Outside the top three, the order was shaken up pretty early with Steve Brooks retiring his Lotus 81, before Chris Perkins and Ron Maydon parked up their Surtees TS14 and LEC CRP1 with mechanical failures. With Brooks retiring, this promoted Johnny Herbert to battle with Mike Cantillon over fourth position, but the pace of Cantillon’s Tyrell moved him ahead of Herbert and pull away to a comfortable finish. Even though Herbert’s pace in the Ensign N180B couldn’t match the Tyrell, he was in control of a top five finish. Unfortunately for Herbert, he wasn’t able to take the flag as on the final lap, the Ensign came to a halt exiting Graham Hill Bend, but his position was secured in the final classification.
Outside the top five in the final standings, a terrific on track battle took place between Philip Hall in the Theodore TR1, Lukas Halusa in the McLaren M23 and Ian Simmonds’ Tyrell 012. The three ran close for majority of the second half of the race, with Hall finally coming out on top and ending up as the Fittipaldi class winner. The eighth-place finish for Ian Simmonds handed him victory in the Lauda category in his Tyrell 012.
Ninth at the flag was the six-wheeler Tyrell P-34 driven by Jonathan Holtzman, in what was the cars debut on track. Completing the top ten was Marc Devis in the Surtees TS16.
Back at the front, Martin O’Connell produced what was an absolute masterclass performance, controlling the race from lights to flag. At the flag the winning margin was 4.086 seconds, but at times throughout the race, O’Connell was nearly eight seconds out-front, proving that his pace wasn’t going to get beaten at Brands Hatch.
Masters Historic Formula 1 Series, Race One Top Five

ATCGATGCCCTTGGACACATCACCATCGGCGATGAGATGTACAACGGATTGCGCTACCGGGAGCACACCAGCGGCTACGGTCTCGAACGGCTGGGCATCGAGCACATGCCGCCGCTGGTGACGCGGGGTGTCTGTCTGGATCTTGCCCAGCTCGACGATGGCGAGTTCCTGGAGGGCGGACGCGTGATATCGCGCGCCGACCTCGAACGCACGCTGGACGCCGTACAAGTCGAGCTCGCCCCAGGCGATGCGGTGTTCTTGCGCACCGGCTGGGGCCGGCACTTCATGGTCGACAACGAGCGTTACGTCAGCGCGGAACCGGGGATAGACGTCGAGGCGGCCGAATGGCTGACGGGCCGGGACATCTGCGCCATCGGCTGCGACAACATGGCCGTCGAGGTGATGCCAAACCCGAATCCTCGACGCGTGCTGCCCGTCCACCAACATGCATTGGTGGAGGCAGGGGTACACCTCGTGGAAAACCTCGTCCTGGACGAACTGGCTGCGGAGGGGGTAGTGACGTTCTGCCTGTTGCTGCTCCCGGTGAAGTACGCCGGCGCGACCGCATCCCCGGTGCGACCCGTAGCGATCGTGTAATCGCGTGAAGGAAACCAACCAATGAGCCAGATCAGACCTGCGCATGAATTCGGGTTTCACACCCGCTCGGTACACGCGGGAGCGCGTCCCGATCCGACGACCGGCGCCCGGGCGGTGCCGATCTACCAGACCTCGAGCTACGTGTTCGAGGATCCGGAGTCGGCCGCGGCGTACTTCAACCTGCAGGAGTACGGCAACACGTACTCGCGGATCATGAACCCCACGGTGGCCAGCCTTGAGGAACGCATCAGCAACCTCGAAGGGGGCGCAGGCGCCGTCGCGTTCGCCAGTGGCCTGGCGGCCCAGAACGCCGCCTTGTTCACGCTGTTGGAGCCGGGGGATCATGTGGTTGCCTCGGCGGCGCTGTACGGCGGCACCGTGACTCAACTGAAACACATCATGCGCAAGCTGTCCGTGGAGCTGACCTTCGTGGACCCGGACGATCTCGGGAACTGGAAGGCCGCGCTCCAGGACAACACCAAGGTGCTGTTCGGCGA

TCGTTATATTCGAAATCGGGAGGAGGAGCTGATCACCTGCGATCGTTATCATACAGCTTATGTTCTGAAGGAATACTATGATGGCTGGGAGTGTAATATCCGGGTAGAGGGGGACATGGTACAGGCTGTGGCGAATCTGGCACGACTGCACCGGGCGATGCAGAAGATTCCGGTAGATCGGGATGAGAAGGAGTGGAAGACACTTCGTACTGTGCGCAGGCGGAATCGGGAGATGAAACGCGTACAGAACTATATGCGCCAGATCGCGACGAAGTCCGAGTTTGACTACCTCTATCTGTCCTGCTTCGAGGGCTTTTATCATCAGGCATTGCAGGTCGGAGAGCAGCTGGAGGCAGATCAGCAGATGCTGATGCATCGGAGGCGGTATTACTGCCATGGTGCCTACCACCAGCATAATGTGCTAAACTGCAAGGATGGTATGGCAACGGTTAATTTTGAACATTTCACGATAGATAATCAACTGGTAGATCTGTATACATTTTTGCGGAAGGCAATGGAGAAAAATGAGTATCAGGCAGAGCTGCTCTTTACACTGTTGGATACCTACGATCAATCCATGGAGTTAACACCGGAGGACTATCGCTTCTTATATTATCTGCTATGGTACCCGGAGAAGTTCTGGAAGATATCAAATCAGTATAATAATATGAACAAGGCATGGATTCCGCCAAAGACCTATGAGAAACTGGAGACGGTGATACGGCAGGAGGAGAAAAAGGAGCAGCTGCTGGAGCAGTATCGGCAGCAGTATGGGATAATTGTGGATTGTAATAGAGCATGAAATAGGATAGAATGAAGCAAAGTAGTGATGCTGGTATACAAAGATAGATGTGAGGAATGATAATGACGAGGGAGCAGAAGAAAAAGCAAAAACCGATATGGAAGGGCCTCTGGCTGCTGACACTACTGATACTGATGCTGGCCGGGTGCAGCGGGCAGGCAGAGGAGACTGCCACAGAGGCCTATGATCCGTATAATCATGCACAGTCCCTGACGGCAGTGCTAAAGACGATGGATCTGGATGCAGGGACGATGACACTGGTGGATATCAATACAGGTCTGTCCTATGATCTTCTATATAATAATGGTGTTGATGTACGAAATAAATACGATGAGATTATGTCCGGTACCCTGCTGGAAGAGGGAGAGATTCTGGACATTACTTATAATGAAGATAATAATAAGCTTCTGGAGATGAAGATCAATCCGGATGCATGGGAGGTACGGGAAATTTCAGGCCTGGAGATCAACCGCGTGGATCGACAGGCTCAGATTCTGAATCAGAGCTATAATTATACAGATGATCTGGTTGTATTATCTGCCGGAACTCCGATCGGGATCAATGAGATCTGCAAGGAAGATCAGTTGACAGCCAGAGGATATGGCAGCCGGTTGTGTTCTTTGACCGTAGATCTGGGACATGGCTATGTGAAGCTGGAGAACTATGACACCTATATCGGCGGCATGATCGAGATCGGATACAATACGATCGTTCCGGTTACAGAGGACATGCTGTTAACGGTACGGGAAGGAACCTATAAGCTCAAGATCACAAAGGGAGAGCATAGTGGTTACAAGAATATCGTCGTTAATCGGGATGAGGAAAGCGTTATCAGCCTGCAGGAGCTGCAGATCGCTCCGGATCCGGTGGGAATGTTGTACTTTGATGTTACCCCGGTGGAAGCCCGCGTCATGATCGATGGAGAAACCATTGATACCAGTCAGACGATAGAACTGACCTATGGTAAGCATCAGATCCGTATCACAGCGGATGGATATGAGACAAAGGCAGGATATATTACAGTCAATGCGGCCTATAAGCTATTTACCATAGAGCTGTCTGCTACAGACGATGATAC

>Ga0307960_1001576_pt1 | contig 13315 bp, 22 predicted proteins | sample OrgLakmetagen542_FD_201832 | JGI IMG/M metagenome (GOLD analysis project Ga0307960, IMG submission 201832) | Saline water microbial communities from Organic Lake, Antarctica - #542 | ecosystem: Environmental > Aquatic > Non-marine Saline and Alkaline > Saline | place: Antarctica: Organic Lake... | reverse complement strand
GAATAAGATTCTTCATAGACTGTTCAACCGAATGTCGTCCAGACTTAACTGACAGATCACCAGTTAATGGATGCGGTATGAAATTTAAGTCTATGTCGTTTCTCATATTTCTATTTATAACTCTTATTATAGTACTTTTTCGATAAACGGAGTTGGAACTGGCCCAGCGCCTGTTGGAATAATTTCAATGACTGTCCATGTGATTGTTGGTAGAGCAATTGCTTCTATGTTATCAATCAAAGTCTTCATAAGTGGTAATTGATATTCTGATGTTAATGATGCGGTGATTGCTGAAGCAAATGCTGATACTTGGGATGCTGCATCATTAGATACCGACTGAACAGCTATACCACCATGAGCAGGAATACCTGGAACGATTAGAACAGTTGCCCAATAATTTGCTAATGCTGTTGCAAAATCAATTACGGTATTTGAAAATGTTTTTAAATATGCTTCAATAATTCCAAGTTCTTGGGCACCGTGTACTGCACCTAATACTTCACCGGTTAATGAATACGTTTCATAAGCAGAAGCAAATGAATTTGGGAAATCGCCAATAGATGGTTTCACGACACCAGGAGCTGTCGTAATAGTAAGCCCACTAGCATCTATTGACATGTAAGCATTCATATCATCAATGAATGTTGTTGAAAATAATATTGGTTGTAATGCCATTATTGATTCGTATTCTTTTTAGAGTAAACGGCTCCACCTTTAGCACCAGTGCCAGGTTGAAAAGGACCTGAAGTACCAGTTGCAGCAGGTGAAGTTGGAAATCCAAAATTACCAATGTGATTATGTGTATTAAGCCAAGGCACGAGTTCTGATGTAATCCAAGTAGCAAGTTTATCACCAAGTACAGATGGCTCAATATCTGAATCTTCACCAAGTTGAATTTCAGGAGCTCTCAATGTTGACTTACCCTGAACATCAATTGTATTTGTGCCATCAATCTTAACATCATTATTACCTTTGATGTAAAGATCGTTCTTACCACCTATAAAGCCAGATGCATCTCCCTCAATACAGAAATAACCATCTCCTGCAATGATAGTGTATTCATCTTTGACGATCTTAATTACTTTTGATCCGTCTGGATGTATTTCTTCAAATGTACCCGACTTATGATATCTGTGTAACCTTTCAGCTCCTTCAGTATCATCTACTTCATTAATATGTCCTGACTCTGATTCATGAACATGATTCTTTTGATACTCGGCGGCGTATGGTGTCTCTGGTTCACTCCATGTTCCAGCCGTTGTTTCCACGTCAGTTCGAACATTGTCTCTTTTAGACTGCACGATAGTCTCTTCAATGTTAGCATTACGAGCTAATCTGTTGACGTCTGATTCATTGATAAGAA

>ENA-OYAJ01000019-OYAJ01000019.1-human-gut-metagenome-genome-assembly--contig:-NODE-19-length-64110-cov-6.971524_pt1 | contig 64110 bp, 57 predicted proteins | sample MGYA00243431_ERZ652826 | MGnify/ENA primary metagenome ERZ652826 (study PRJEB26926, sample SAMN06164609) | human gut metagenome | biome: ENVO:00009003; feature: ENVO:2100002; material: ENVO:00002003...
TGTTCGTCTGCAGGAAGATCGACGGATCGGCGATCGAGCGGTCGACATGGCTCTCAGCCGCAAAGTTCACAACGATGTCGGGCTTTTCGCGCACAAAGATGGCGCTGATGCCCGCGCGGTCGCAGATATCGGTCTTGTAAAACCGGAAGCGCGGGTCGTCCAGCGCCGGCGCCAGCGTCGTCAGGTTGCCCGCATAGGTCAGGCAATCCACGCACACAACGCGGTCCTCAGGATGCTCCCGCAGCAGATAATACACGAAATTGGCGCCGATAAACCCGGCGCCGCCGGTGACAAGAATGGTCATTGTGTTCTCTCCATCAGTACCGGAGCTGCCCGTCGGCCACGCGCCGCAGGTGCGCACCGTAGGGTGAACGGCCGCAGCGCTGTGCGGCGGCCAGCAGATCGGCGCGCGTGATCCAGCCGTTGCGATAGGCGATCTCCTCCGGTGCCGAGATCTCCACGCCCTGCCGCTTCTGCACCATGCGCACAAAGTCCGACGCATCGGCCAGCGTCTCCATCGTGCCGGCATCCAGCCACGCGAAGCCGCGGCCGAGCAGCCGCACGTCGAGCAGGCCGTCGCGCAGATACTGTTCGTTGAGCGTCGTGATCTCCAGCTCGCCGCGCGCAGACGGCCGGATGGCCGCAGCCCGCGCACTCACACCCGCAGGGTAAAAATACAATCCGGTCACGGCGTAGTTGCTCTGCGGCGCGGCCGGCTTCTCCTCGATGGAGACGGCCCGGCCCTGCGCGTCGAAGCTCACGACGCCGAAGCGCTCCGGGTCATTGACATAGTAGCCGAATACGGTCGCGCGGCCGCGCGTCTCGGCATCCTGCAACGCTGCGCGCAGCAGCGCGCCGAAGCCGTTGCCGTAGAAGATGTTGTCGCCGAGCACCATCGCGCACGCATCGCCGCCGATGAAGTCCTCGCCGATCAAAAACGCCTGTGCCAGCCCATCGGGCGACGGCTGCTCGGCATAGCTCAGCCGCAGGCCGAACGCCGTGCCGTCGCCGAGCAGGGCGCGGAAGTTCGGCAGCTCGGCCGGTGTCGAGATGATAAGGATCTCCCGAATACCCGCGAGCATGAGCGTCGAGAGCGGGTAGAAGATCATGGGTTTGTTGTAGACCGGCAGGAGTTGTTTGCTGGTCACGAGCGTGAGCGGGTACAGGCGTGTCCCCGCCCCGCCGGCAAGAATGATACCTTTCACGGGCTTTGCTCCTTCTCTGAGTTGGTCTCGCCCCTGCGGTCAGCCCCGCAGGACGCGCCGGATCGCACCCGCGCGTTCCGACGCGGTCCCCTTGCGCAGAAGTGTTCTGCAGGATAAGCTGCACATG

- Martin O’Connell (Tyrell 011B) = 18 Laps = 25:06.792s
- Steve Hartley (McLaren MP4/1) = +4.086s
- Gregory Thornton (Lotus 91/5) = +4.238s
- Mike Cantillon (Tyrell 010) = +31.024s
- Johnny Herbert (Ensign N180B) = +1 Lap
Thornton Holds of O’Connell From Doing the Double
After dominating race one in his Tyrell 011B, eyes were on Martin O’Connell to repeat his performance, but Gregory Thornton was ready to upset things on Sunday. From lights out, O’Connell, Steve Hartley and Gregory Thornton began their fight for the win, swapping places on the opening laps. As the drivers used Graham Hill Bend to their advantage, it was at Druids that Gregory Thornton made his move for the lead. Martin O’Connell slotted into second place with Steve Hartley down in third. Behind the top three, Steve Brooks was making his way up the field, moving from sixth to fourth over the first half of the race in his Lotus 81.
Throughout the field after starting mid pack, the early laps were troublesome for Johnny Herbert. After coming to a stop in race one on the final lap, the F1 pundit unfortunately retired again, withdrawing from the race on lap six in the Ensign N180B.
Back out front, Thornton’s lead was following a similar pattern to O’Connell’s in race one, holding a gap of over five seconds and increasing, with the fastest lap being recorded by the Lotus driver. Gaps between the field were forming at half distance, apart from the battle for second. After dropping back, Steve Hartley was on a charge, closing in on Martin O’Connell. As traffic built up around the GP circuit, this favoured the Tyrell 011B, enabling O’Connell to break clear and begin to hunt down Thornton for the lead.
In the final stages, it looked like Thornton may have lost the lead, as his gap out front plummeted, falling from five seconds to one, but the Lotus driver did enough to cross the line 0.9 seconds ahead of Martin O’Connell. The Tyrell 011B finished second by a comfortable margin, with Steve Hartley completing the podium positions. Outside the podium places, Steve Brooks had a better race than the first, by taking fourth in his Lotus 81, finishing just ahead of Mike Cantillon’s Tyrell 010, who took his second top five finish of the weekend. In sixth place, Lukas Halusa won the Fittipaldi Class, in the McLaren M23, whilst seventh for Ian Simmons saw his Tyrell 012 take the Lauda category victory.
Masters Historic Formula 1 Series, Race Two Top Five
- Gregory Thornton (Lotus 91/5) = 18 Laps = 25:13.420s
- Martin O’Connell (Tyrell 011B) = 0.992s
- Steve Hartley (McLaren MP4/1) = +4.240s
- Steve Brooks (Lotus 81) = +46.230s
- Mike Cantillon (Tyrell 010) = +46.574s
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To see our full photo album from all of Saturday’s action at Brands Hatch, please click here.
Written and Produced by Chris Collier and Cheryl Closs